EDITORIAL – A splendid day for a royal wedding

The eyes of the world will be on Meghan Markle when she walks down the aisle at St. George’s Chapel in Windsor on Saturday to marry Prince Harry before 600 guests.

Even those of us who live six time zones and nearly 5,000 miles away will celebrate, in our own fashion, the union of the happy couple.

Some of our readers will gather for “wedding watch parties” with friends. Others will don formal daywear to sip champagne and nosh on fish and chips, Cornish pasties, beef Wellington and Yorkshire pudding at a special noon brunch at Seven. Still others will rise at dawn to watch the procession on television or online. In the evening, revelers will celebrate at the Royal Ball fundraiser at the George Town Yacht Club – a charity event jointly hosted by the Cayman Islands Sailing Club and National Sailing Centre.

Myriads of magazine articles, newspaper stories and blog posts will be generated to scrutinize and analyze the minutiae of the ceremony, noting carefully the preservation of traditions and introduction of innovations. The flowers, the guest list, the dinner, the dress (if history is any indication) will set wedding trends for brides and grooms for years to come. (Brides who wear white wedding dresses may not know it was Queen Victoria who started the custom when she married her cousin Prince Albert in 1840.)

What is it about a royal wedding that so enthralls so many people? Residents of the Cayman Islands, of course, have a direct connection to the monarchy. As a British Overseas Territory, our official loyalties lie with the Queen and the House of Windsor. To dispel any doubts about that statement, simply take out your wallet and observe whose royal portrait adorns Cayman’s coins and bills.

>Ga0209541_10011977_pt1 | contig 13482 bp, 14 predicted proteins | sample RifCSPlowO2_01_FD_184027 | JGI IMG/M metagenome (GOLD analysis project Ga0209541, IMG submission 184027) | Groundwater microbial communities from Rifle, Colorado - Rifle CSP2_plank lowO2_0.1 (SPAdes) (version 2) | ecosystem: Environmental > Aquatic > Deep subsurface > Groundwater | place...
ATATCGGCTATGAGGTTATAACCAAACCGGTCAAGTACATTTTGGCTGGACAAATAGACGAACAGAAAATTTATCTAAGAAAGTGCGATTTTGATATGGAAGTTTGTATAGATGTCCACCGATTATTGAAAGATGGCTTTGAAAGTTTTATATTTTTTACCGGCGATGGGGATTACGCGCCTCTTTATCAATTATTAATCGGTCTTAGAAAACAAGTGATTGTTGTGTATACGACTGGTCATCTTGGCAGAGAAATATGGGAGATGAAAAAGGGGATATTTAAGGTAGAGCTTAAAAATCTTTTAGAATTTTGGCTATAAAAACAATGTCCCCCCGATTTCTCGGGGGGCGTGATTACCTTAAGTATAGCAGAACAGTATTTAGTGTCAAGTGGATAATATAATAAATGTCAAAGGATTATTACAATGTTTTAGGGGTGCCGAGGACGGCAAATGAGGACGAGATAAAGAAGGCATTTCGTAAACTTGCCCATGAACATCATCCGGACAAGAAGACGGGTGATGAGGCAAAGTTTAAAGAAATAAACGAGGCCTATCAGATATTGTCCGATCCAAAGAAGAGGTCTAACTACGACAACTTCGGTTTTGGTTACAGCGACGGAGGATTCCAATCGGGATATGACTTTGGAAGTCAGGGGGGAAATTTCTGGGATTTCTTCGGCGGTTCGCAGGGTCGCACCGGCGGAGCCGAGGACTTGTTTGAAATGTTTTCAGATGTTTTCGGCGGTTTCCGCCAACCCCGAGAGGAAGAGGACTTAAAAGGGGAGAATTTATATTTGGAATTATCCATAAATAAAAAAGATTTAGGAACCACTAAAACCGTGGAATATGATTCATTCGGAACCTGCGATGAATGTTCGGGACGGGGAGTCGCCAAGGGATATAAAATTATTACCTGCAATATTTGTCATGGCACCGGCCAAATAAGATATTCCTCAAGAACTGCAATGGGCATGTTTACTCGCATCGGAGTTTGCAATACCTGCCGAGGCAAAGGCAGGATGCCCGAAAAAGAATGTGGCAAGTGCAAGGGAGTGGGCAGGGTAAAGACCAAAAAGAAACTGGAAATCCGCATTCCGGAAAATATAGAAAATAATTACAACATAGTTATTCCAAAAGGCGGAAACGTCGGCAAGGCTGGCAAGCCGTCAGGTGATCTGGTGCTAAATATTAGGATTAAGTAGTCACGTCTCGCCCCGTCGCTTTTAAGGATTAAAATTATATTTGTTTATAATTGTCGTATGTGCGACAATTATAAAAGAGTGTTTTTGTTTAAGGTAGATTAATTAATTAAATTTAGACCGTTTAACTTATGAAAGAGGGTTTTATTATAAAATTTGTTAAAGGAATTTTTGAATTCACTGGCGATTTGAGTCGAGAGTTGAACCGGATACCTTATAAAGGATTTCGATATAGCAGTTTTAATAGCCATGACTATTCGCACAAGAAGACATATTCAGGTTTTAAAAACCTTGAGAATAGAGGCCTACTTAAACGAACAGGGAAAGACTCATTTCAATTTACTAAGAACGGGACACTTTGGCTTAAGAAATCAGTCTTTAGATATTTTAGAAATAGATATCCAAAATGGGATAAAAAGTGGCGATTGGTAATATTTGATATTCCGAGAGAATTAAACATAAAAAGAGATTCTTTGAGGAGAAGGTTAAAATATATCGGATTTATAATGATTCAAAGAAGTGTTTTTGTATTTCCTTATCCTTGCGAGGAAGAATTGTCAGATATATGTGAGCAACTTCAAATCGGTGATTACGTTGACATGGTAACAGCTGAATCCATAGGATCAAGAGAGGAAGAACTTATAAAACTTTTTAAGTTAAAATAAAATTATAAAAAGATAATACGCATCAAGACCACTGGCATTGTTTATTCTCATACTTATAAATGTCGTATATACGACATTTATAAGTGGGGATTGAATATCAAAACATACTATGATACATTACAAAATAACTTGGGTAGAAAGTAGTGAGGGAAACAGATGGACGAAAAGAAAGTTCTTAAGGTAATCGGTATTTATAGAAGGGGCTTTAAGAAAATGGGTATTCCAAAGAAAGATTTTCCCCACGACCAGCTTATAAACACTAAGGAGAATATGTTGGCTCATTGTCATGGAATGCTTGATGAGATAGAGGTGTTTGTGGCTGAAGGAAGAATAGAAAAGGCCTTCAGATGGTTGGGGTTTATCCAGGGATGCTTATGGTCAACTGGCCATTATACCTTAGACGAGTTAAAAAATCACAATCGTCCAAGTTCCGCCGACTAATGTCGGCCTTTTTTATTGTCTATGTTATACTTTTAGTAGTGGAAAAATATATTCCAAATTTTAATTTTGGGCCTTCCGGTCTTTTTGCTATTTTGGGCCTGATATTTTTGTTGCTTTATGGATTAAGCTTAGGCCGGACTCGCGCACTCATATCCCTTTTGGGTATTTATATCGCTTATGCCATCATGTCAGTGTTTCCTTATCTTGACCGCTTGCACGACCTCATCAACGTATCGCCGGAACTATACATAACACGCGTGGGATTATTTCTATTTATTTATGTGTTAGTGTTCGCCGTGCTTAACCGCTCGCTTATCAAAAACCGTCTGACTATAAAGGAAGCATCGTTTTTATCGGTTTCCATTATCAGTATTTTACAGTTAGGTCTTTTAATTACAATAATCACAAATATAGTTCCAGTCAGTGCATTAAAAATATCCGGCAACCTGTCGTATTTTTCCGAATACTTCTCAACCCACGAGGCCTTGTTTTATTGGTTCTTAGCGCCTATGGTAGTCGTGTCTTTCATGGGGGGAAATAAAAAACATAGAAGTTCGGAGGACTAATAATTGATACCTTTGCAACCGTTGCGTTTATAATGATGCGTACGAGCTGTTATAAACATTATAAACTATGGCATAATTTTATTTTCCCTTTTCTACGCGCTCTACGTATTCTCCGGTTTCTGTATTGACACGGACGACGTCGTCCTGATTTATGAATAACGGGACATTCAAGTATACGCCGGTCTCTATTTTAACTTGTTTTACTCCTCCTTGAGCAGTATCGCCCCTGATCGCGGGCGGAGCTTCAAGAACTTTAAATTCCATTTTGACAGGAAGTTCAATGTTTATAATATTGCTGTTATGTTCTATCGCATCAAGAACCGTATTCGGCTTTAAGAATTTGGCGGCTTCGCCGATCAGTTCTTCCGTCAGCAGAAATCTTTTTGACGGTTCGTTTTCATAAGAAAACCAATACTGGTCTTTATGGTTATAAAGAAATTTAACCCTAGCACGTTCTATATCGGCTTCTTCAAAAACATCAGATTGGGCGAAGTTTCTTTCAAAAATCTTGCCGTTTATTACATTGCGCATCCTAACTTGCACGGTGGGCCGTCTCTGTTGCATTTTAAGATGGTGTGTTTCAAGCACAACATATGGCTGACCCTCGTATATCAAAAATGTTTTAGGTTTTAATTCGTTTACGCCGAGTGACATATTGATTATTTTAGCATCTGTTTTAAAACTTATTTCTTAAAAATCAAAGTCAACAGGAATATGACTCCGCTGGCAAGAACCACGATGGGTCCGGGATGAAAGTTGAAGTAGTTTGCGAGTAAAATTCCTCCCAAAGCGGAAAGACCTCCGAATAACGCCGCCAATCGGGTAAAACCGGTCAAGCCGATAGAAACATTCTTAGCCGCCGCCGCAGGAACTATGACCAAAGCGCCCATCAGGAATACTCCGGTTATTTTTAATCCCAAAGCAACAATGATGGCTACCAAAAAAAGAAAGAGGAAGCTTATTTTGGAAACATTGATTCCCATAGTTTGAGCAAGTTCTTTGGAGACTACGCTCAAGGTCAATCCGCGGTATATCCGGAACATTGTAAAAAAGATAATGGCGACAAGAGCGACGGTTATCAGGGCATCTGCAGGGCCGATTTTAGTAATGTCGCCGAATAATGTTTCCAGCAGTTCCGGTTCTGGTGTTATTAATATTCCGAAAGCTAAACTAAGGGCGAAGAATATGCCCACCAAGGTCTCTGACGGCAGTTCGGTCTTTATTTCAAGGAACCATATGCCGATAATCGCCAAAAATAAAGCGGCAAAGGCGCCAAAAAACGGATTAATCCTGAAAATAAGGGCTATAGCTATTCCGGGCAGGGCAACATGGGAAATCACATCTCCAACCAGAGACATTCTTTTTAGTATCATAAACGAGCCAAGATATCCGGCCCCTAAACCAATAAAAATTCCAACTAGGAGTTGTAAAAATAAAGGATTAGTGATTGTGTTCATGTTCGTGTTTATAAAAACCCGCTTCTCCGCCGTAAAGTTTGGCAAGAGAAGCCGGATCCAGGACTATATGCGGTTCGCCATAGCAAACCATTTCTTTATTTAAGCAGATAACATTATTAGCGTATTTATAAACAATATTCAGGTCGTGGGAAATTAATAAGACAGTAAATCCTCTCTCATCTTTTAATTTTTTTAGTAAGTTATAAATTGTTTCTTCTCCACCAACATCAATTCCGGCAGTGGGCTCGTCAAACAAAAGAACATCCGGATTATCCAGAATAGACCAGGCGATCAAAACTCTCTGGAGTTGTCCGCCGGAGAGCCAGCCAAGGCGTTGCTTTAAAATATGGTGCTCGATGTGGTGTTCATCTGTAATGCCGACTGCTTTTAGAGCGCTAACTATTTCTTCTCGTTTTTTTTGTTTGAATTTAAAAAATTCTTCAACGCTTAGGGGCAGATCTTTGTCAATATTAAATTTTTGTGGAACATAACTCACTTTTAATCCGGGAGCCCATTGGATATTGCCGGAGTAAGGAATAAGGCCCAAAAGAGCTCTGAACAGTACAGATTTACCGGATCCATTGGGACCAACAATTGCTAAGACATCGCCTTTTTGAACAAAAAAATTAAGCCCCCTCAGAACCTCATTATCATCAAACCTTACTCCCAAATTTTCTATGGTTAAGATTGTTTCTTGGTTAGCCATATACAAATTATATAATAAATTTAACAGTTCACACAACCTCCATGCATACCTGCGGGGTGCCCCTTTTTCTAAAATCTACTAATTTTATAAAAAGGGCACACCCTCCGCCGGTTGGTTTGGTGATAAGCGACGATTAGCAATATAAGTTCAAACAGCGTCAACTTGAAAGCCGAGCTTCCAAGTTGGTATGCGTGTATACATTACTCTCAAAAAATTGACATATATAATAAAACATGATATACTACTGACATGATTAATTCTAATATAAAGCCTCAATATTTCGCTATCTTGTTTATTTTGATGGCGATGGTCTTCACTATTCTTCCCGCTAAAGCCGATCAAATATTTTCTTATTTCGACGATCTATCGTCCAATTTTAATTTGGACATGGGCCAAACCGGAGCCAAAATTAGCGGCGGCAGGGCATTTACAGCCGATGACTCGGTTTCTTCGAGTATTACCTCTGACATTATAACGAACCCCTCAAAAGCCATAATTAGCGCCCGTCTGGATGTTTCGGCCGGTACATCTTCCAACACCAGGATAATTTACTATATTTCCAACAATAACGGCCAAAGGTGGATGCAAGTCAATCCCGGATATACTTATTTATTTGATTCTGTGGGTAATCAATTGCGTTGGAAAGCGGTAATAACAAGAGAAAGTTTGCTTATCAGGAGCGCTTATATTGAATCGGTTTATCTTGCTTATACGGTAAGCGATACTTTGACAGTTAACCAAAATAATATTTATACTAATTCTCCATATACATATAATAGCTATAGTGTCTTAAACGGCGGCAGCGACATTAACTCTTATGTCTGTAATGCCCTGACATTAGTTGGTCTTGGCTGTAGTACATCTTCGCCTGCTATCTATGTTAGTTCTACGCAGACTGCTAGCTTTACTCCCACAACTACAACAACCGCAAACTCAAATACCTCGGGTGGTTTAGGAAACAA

But millions of non-British wedding watchers have been following every advancement of Ms. Markle and Prince Harry’s romance – from the proposal (over roast chicken) to the ring (including diamonds from his mother’s collection), to their honeymoon (date and location TBD).

In general, to witness a royal wedding is to experience a small piece of history. But Saturday’s wedding, in particular, seems in some ways more “personal.” Ms. Markle, an American actress, is basically a Cayman resident. … Well, she could be if we could get the Cayman status board to cooperate. After all, she was here for a couple of days to speak at the Cayman Alternative Investment Summit two years ago. But what self-respecting British territory wouldn’t attempt to lay claim to a corner of a princess-to-be’s heart?

Prince Harry is also a familiar personage. He grew up under the eye of an adoring public and – despite some youthful indiscretions that became tabloid fodder – has retained his profile as the beloved younger son of “the people’s princess,” Diana, who died tragically when Prince Harry was only 12 and his brother William 15.

Watching the two princes mature into adulthood has been like turning the pages of a book that, while having moments of pathos, ultimately tells a story of joy.

Finally, it is a persistent truth that everyone can use some good news now and again. Amid the disasters, destruction and divisiveness typically dominating headlines and broadcasts, what better emotional salve is there than a modern-day fairy tale?

Weddings are a celebration of harmony, hope and new beginnings. So join us as we raise a glass to Harry and Meghan. Let their happiness forever reign.

1 COMMENT

  1. @ Lukishi Brown

    Old saying ,”If you can’t say something nice, don’t say nothin’ at all.” Or as my late Mum would have said, ‘You’re just jealous!’

  2. Just look at their track record. Princess Anne divorced, Princess Margaret divorced, Diana, well that was a mess, Sarah Ferguson divorced and a mess, Edward and Wallis Simpson. Prince Charles was an adulterer to Diana. I’m just reporting the news, not making it. It doesn’t look promising. Don’t get all caught up in the pomp and pageantry. Markle is a commoner to boot.